FTSE bounces as Boris resigns

08 July 2022

The noise

  • The Euro sank to a 20-year low against the US Dollar with investors paring bets on the European Central Bank as interest rate hikes highlighted growing recession risk in the region. The price of one Euro in USD sank to a low of 1.01 to reach near parity.
  • Amidst a string of resignations in UK parliament Boris Johnson agreed to step down as Prime Minister on Thursday bowing to pressure from members of the cabinet. Johnson’s resignation means that Britain is on course to have four leaders within the space of six years. With the resignation count reaching above 50, this means that almost a third of the UK government has left. Post the announcement, both the FTSE 100 and sterling witnessed a bounce.
  • Copper hit its lowest level since November 2020 in light of a slowdown in economic activity, fears surrounding recession and widespread interest rate increases. The London Metals Exchange Index has also capped its worst quarter since the 2008 financial crisis.

The numbers

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The nuance

Investors have resigned themselves to the fact that recession is likely but are uncertain if it will cure the inflation problem. Inflation remains elevated and there are no signs yet of pressures easing, indeed the expectation for July's US inflation print is for a further acceleration from 8.6% to 8.8%.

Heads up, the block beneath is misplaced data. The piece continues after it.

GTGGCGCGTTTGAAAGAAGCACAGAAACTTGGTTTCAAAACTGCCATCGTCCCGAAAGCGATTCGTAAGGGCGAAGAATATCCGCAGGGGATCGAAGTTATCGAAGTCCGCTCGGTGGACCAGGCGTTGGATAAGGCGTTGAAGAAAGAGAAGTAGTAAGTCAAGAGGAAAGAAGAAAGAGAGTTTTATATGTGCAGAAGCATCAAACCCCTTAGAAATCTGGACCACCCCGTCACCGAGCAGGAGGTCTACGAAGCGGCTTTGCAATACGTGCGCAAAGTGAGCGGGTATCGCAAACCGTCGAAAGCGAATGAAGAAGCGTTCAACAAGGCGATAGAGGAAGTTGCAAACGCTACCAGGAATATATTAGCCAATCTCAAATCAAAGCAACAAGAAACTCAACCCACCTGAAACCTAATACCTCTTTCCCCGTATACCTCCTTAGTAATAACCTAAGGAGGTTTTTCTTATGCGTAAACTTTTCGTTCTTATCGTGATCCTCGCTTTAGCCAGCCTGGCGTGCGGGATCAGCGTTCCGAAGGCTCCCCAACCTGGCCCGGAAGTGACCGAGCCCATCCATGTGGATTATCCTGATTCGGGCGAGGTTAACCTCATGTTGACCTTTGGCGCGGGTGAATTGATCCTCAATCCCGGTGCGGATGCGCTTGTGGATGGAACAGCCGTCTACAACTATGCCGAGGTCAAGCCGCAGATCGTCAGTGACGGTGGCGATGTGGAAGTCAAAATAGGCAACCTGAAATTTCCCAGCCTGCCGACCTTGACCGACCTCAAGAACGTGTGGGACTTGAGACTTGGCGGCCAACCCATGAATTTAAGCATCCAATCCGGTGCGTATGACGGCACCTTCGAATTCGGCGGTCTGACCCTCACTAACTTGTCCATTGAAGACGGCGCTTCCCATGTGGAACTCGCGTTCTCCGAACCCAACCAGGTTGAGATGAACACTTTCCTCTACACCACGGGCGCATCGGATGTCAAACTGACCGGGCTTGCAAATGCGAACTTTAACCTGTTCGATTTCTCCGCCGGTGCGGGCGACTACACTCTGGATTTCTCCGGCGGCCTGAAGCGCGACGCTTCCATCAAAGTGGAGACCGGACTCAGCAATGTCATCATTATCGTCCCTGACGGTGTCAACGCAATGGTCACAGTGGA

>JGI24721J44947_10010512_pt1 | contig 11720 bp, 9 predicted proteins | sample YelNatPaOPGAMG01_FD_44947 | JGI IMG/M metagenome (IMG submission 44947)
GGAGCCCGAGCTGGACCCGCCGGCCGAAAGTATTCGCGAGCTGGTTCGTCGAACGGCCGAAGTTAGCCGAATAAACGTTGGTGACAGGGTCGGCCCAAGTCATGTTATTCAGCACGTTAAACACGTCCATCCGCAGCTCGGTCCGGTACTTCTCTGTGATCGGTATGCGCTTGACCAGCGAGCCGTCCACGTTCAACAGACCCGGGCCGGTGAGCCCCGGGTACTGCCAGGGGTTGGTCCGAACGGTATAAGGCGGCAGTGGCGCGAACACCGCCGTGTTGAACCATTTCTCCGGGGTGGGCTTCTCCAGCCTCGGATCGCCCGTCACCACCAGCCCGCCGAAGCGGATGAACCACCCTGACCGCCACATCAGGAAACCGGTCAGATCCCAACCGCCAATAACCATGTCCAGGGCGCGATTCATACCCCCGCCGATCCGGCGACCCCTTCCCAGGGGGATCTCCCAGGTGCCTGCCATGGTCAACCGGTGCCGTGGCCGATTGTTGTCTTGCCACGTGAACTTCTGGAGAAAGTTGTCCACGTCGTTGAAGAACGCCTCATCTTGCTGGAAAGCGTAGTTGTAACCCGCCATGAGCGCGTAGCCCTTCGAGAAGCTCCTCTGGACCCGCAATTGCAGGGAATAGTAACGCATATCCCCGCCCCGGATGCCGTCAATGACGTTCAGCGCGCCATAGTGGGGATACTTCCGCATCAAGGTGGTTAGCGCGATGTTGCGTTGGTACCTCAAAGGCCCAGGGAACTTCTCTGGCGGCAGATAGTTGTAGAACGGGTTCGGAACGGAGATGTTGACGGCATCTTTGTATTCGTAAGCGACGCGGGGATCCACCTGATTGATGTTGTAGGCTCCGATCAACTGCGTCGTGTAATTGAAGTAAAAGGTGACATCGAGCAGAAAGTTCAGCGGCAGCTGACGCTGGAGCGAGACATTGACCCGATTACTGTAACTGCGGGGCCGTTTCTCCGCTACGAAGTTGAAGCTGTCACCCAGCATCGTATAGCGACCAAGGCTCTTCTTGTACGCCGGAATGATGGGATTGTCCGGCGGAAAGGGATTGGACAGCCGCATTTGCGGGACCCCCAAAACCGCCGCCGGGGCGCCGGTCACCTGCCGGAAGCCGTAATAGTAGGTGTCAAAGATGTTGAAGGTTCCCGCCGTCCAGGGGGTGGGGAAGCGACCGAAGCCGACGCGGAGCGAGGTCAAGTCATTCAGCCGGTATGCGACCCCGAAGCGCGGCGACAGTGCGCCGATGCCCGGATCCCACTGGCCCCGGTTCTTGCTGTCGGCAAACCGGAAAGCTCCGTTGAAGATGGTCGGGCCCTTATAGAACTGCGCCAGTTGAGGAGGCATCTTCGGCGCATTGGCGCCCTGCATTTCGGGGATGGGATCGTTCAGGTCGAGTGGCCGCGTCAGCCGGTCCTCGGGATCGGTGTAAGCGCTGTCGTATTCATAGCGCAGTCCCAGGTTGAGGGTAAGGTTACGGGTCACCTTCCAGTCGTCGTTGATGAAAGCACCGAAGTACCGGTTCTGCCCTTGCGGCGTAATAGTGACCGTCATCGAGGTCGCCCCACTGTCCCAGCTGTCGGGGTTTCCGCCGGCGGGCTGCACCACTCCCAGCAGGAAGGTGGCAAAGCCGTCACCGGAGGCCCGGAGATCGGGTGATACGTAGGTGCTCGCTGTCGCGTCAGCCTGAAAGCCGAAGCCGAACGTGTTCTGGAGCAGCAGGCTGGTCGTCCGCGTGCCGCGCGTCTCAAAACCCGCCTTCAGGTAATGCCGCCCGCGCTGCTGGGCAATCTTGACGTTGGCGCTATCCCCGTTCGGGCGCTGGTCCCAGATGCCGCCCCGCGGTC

After the falls in price and corresponding rise in yields for fixed income this year, it’s likely that the worse has passed and that the return prospects from here have improved significantly. There may still be some volatility due to uncertainty around inflation but upside and downside risks are more balanced.
We watch with amusement the antics of UK politics but when it come to it this has relatively low impact on global corporates. We note that even politicians who should know better do things which hurt the economy so the election of a sensible prime minister is far from a guarantee that they will do sensible things.


Quote of the week

“It’s a mystery why Lurpak has to be nearly £10 a kilo when own brands are often about half of that amount.”
Marc Gander - Spokesperson for the Consumer Action Group

If there’s one product which is perfectly summing up the cost of living crisis currently gripping the nation, it’s Lurpack.

Britain’s largest dairy producer has warned that grocery prices will continue to rise after customer’s spotted Lurpack butter selling for more than £9 a pack.

Speaking about the rising food costs, Arla Foods’ Chief Commercial Officer Peter Giortz-Carlson whose company sells Lurpak, Cravendale and Skyr, said he has “never seen anything like it” in his 20 years in the industry.

After taking to Twitter to share the information, others were quick to agree with one branding it as 'insane’.

To monopolise on the current furore around Lurpak, the big four supermarkets have been cutting the price in recent days to lure shoppers in.

Source: The Independent

Phil Smeaton
Chief Investment Officer

All investment views are presented for information only and are not a personal recommendation to buy or sell. Past performance is not a reliable indicator of future returns, investing involves risk and the value of investments, and the income from them, may fall as well as rise and are not guaranteed. Investors may not get back the original amount invested. 

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